Samples of cancerous tissues and paracancerous tissues (2 cm away from the tumor edge) were obtained from 51 and 20 patients respectively, fixed in formalin, and embedded in paraffin. Plasma was prepared from peripheral blood samples collected from the 51 patients (pre-treatment) and 20 healthy volunteers.
All patients received the platinum-based chemotherapies. The regimens consisted of cisplatin [75 mg/m2; intravenous (i.v.) on days 1–3 or 1–5] or oxaliplatin (130 mg/m2; i.v. infusion over 2 h on day 1) plus capecitabine (1,000 mg/m2; twice daily on days 1–14) or S-1 (40–60 mg based on body surface area; twice daily on days 1–14. <1.25 m2 =40 mg; 1.25–1.5 m2 =50 mg; >1.5 m2 =60 mg). Paclitaxel (135 mg/m2 on day 1) or docetaxel (75 mg/m2 on day 1) were added based on actual circumstances. Each cycle was separated by a 3-week interval.
Evaluation of efficacy
Chemotherapeutic efficacy was evaluated after two treatment cycles according to the Response Evaluation Criteria in Solid Tumors guidelines (RECIST version 1.1) (7) as four outcomes, including complete response (CR), partial response (PR), stable disease (SD), and progressive disease (PD). The objective response rate (ORR: CR+PR) and disease control rate (DCR: CR + PR + SD) were also assessed. PFS was defined as the interval from the date of first-line treatment to documented progression or death from any cause. OS was defined as the interval from the first day of treatment to death.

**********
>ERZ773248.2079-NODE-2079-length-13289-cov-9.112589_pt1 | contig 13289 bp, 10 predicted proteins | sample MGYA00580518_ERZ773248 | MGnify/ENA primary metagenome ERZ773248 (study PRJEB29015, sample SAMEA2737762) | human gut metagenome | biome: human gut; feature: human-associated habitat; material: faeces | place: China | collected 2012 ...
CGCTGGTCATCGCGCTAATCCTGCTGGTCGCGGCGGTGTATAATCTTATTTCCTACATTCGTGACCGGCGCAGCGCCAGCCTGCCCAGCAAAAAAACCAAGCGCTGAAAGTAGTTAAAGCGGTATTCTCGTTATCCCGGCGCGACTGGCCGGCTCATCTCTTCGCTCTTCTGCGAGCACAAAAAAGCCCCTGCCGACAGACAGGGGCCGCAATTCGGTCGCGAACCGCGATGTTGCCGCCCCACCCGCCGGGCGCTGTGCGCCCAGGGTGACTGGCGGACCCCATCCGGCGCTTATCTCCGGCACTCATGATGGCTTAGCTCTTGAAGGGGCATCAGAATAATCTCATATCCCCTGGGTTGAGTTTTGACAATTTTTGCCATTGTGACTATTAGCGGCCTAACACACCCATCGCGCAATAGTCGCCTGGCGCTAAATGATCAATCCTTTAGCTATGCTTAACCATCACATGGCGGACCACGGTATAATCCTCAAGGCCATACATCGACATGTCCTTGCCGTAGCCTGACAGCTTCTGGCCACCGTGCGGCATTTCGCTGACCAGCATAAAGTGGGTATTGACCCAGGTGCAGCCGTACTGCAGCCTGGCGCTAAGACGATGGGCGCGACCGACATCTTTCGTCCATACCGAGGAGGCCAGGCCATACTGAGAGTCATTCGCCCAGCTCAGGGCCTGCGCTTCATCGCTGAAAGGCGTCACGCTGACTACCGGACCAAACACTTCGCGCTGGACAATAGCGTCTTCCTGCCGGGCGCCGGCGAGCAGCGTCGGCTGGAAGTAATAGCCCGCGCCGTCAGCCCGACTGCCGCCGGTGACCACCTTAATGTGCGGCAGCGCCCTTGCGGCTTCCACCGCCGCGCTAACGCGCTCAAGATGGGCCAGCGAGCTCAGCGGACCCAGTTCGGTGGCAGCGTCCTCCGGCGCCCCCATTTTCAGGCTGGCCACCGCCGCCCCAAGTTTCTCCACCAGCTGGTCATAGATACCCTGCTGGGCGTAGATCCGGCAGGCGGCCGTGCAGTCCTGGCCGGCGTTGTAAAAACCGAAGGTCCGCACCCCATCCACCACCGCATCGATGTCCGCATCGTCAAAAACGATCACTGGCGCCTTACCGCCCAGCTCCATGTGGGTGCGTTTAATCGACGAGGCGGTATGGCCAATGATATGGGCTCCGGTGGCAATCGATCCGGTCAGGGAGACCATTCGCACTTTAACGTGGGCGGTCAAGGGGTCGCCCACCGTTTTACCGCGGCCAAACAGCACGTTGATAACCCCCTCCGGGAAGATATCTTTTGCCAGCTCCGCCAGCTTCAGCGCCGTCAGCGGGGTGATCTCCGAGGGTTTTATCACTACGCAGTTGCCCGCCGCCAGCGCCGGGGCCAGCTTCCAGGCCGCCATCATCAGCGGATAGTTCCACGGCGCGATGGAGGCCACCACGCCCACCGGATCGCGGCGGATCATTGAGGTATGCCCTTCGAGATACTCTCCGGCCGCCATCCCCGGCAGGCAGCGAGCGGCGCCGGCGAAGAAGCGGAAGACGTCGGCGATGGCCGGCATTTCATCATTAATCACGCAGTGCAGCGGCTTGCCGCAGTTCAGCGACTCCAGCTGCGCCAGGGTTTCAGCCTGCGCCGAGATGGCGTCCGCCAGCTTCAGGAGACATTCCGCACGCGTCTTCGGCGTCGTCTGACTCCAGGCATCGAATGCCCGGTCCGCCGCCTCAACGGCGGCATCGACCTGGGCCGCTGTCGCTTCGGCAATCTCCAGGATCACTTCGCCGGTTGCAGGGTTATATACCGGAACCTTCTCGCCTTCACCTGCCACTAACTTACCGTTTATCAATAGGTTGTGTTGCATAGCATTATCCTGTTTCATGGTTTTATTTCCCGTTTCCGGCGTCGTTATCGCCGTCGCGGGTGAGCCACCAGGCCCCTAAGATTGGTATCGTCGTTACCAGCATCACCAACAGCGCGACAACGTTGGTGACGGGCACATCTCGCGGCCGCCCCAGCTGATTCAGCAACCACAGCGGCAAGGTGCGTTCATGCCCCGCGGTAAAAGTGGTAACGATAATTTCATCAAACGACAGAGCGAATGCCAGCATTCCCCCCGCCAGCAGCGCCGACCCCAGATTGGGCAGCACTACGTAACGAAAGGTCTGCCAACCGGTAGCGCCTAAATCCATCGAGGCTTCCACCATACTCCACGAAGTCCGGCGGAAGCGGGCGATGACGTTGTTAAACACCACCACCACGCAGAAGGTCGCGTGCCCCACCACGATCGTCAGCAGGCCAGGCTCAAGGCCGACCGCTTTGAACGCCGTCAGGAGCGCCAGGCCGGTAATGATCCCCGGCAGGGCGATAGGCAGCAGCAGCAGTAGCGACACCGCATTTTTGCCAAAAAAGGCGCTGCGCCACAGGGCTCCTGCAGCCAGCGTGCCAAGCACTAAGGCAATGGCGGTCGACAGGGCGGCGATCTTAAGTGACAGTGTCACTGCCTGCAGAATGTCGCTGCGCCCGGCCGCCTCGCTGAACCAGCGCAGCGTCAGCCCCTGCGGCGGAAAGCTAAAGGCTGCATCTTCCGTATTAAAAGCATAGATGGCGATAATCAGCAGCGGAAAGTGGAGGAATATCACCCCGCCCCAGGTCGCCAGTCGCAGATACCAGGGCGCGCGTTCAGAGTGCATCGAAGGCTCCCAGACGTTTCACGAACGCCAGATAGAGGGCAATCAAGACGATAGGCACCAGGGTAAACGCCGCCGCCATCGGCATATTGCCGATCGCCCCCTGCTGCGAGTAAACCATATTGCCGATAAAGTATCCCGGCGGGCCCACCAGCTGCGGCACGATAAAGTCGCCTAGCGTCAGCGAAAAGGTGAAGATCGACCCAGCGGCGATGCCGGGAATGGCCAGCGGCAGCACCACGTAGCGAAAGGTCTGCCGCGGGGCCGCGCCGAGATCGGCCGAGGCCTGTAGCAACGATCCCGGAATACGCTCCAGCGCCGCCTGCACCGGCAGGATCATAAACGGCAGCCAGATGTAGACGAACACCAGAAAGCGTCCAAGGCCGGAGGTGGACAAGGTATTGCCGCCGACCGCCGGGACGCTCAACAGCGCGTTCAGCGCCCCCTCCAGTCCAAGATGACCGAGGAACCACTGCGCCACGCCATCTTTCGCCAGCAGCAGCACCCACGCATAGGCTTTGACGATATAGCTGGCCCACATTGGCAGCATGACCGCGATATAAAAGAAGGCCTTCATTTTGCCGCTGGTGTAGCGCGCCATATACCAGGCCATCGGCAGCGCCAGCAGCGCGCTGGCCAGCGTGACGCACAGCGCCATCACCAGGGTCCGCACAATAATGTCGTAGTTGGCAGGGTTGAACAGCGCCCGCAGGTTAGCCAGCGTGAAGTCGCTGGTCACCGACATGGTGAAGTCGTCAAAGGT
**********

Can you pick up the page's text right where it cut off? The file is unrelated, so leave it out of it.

Total RNAs were isolated from tissue blocks with a mirVana PARIS kit (Thermo Fisher Scientific) according to the manufacturer’s instructions, and its purity was measured using a NanoDrop 1000 spectrophotometer. Only samples with OD260/OD280 ratios between 1.8 and 2.1 were acceptable. After extraction, RNA samples were stored at −80 °C until analyzed. Venous blood was collected with EDTA anticoagulant tubes. Only non-hemolytic specimens were acceptable. Blood samples were centrifuged at 820 ×g for 10 min at 4 °C, and the supernatant was transferred to an RNase-treated tube and re-centrifuged at 1,600 ×g for 10 min. The supernatant was transferred to another RNase-free tube, and total RNA was extracted with a mirVana PARIS kit (Ambion #1556) (Thermo Fisher Scientific) according to the manufacturer’s instructions.
Reverse-transcription quantitative PCR (qRT-PCR)
qRT-PCR was performed using an EzOmics One-Step qPCR Kit (Biomics). U6 mRNA and miR-16 levels were measured as internal references for tissue- and plasma-derived RNA respectively. Reaction mixtures (total 25 µL) consisted of specific primer pairs for miR-138-5p, U6, or miR-16, 2× Master Mix, and RNase-free DEPC water. Reactions were performed in an Mx3000P qRT-PCR system using reverse transcription for 30 min at 42 °C, pre-denaturation at 95 °C for 10 min, annealing for 30 s at 60 °C, and extension for 30 s at 72 °C. After 40 cycles, the fluorescence signal was measured at 72 °C. Relative miR-138-5p levels were calculated using the 2−ΔΔCT method and were normalized by subtracting the Ct values for miR-16 or U6 from that of miR-138-5p.
SPSS19.0 software (SPSS Inc., Chicago, IL, USA) was applied to statistical analysis. The Mann-Whitney U test was used for assessing miR-138-5p expression in gastric tissues and plasma. The ability of miR-138-5p expression to predict platinum efficacy was assessed by constructing receiver operator characteristic (ROC) curves. Survival was analyzed by the Kaplan-Meier method and log-rank test. The correlation between miR-138-5p expression in gastric cancer tissues and plasma was evaluated by linear correlation analysis. Univariate and multivariate Cox regression analyses were used to examine whether miR-138-5p expression could predict patients survival. A value of P<0.05 was regarded as statistically significant.